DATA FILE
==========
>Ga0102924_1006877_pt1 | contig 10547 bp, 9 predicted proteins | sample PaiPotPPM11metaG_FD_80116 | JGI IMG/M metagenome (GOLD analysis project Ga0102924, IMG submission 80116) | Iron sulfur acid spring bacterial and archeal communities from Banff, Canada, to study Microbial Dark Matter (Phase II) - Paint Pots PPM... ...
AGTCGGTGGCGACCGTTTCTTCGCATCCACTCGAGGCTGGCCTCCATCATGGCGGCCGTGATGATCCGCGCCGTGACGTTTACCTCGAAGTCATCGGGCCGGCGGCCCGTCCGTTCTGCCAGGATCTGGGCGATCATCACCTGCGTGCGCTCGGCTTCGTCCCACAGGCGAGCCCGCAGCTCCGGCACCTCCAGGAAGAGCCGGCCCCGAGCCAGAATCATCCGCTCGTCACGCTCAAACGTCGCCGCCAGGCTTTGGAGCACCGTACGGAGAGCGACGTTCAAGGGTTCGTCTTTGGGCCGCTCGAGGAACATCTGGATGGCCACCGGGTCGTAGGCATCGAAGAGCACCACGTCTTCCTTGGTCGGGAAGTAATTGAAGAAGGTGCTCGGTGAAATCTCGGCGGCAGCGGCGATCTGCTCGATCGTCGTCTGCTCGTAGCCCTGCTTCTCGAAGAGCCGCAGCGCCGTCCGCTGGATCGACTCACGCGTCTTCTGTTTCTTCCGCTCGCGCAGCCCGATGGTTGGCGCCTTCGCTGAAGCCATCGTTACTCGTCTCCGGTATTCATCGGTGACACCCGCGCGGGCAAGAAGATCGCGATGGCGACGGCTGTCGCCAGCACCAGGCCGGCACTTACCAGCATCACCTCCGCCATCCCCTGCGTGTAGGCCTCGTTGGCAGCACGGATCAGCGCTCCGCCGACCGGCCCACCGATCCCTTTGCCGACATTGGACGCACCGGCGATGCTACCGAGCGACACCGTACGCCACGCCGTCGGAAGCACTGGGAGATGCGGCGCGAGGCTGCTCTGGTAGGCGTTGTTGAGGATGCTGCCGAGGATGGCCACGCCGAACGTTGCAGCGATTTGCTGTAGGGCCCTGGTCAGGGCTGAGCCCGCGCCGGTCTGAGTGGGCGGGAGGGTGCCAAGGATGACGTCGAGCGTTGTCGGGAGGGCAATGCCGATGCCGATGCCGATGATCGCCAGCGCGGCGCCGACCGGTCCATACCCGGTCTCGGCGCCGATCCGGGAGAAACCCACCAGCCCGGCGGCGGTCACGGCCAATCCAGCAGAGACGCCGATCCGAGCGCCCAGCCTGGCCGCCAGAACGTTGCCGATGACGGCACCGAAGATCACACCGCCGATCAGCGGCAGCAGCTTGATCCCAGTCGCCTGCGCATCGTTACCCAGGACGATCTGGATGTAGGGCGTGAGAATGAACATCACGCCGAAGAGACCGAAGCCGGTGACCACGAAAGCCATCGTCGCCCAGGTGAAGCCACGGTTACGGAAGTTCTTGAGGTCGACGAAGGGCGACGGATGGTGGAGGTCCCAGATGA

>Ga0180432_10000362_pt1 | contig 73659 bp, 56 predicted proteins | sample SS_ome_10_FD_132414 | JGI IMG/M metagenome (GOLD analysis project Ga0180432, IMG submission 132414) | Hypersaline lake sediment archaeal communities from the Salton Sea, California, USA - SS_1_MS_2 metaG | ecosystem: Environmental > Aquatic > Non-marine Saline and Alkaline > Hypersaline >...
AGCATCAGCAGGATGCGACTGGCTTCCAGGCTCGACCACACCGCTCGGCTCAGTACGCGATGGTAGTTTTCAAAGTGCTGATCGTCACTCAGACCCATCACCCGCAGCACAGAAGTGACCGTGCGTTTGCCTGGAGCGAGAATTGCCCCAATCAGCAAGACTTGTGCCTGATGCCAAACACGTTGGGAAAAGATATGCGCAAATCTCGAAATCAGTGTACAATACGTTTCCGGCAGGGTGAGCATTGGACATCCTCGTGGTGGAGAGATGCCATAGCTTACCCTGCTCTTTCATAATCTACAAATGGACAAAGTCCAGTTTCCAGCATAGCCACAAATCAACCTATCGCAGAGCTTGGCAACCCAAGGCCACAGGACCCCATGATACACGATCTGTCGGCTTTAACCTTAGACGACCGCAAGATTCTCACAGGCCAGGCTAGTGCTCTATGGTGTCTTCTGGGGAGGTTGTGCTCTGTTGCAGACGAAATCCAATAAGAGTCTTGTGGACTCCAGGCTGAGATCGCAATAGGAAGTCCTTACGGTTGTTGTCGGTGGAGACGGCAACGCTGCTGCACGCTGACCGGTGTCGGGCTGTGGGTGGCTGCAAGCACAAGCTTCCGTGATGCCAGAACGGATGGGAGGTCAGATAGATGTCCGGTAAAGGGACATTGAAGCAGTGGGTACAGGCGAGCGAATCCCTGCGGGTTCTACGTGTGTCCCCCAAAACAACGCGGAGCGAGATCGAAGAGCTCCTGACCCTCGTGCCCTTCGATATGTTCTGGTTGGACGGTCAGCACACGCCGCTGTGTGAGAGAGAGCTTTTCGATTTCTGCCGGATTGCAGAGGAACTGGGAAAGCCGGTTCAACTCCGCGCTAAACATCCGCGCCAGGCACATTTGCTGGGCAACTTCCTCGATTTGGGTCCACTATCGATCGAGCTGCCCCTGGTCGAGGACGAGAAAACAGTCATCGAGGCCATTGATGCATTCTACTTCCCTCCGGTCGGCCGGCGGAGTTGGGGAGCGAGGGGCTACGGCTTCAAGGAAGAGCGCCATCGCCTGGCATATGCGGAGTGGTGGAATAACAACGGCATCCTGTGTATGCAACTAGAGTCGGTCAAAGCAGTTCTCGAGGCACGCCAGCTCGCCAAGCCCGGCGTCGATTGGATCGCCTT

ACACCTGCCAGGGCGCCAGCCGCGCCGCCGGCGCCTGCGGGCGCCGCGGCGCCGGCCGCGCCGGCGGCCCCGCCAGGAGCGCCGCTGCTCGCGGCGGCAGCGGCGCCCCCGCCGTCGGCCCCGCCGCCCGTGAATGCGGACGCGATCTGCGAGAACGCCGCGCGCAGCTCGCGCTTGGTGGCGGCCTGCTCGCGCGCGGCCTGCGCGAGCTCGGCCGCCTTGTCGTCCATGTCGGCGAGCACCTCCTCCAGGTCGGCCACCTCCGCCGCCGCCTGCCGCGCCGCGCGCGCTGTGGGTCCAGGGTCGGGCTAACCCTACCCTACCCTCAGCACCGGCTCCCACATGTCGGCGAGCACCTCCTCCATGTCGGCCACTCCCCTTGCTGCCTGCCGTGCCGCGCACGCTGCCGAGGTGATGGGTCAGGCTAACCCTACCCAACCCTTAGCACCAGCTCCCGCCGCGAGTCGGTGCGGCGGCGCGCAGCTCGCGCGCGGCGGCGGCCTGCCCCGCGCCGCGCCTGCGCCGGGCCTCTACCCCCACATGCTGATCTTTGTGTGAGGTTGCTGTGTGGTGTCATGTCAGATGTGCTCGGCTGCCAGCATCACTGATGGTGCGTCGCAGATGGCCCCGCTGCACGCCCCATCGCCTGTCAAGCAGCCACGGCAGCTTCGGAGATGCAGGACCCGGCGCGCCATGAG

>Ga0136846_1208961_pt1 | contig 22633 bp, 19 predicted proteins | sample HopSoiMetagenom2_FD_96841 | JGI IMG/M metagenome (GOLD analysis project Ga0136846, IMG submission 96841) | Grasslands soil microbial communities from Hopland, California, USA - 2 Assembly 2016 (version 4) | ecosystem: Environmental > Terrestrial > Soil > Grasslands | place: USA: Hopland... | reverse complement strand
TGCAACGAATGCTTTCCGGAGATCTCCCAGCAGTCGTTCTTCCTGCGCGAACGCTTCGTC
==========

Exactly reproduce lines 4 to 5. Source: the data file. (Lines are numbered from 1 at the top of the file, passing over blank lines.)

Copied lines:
AGCATCAGCAGGATGCGACTGGCTTCCAGGCTCGACCACACCGCTCGGCTCAGTACGCGATGGTAGTTTTCAAAGTGCTGATCGTCACTCAGACCCATCACCCGCAGCACAGAAGTGACCGTGCGTTTGCCTGGAGCGAGAATTGCCCCAATCAGCAAGACTTGTGCCTGATGCCAAACACGTTGGGAAAAGATATGCGCAAATCTCGAAATCAGTGTACAATACGTTTCCGGCAGGGTGAGCATTGGACATCCTCGTGGTGGAGAGATGCCATAGCTTACCCTGCTCTTTCATAATCTACAAATGGACAAAGTCCAGTTTCCAGCATAGCCACAAATCAACCTATCGCAGAGCTTGGCAACCCAAGGCCACAGGACCCCATGATACACGATCTGTCGGCTTTAACCTTAGACGACCGCAAGATTCTCACAGGCCAGGCTAGTGCTCTATGGTGTCTTCTGGGGAGGTTGTGCTCTGTTGCAGACGAAATCCAATAAGAGTCTTGTGGACTCCAGGCTGAGATCGCAATAGGAAGTCCTTACGGTTGTTGTCGGTGGAGACGGCAACGCTGCTGCACGCTGACCGGTGTCGGGCTGTGGGTGGCTGCAAGCACAAGCTTCCGTGATGCCAGAACGGATGGGAGGTCAGATAGATGTCCGGTAAAGGGACATTGAAGCAGTGGGTACAGGCGAGCGAATCCCTGCGGGTTCTACGTGTGTCCCCCAAAACAACGCGGAGCGAGATCGAAGAGCTCCTGACCCTCGTGCCCTTCGATATGTTCTGGTTGGACGGTCAGCACACGCCGCTGTGTGAGAGAGAGCTTTTCGATTTCTGCCGGATTGCAGAGGAACTGGGAAAGCCGGTTCAACTCCGCGCTAAACATCCGCGCCAGGCACATTTGCTGGGCAACTTCCTCGATTTGGGTCCACTATCGATCGAGCTGCCCCTGGTCGAGGACGAGAAAACAGTCATCGAGGCCATTGATGCATTCTACTTCCCTCCGGTCGGCCGGCGGAGTTGGGGAGCGAGGGGCTACGGCTTCAAGGAAGAGCGCCATCGCCTGGCATATGCGGAGTGGTGGAATAACAACGGCATCCTGTGTATGCAACTAGAGTCGGTCAAAGCAGTTCTCGAGGCACGCCAGCTCGCCAAGCCCGGCGTCGATTGGATCGCCTT

ACACCTGCCAGGGCGCCAGCCGCGCCGCCGGCGCCTGCGGGCGCCGCGGCGCCGGCCGCGCCGGCGGCCCCGCCAGGAGCGCCGCTGCTCGCGGCGGCAGCGGCGCCCCCGCCGTCGGCCCCGCCGCCCGTGAATGCGGACGCGATCTGCGAGAACGCCGCGCGCAGCTCGCGCTTGGTGGCGGCCTGCTCGCGCGCGGCCTGCGCGAGCTCGGCCGCCTTGTCGTCCATGTCGGCGAGCACCTCCTCCAGGTCGGCCACCTCCGCCGCCGCCTGCCGCGCCGCGCGCGCTGTGGGTCCAGGGTCGGGCTAACCCTACCCTACCCTCAGCACCGGCTCCCACATGTCGGCGAGCACCTCCTCCATGTCGGCCACTCCCCTTGCTGCCTGCCGTGCCGCGCACGCTGCCGAGGTGATGGGTCAGGCTAACCCTACCCAACCCTTAGCACCAGCTCCCGCCGCGAGTCGGTGCGGCGGCGCGCAGCTCGCGCGCGGCGGCGGCCTGCCCCGCGCCGCGCCTGCGCCGGGCCTCTACCCCCACATGCTGATCTTTGTGTGAGGTTGCTGTGTGGTGTCATGTCAGATGTGCTCGGCTGCCAGCATCACTGATGGTGCGTCGCAGATGGCCCCGCTGCACGCCCCATCGCCTGTCAAGCAGCCACGGCAGCTTCGGAGATGCAGGACCCGGCGCGCCATGAG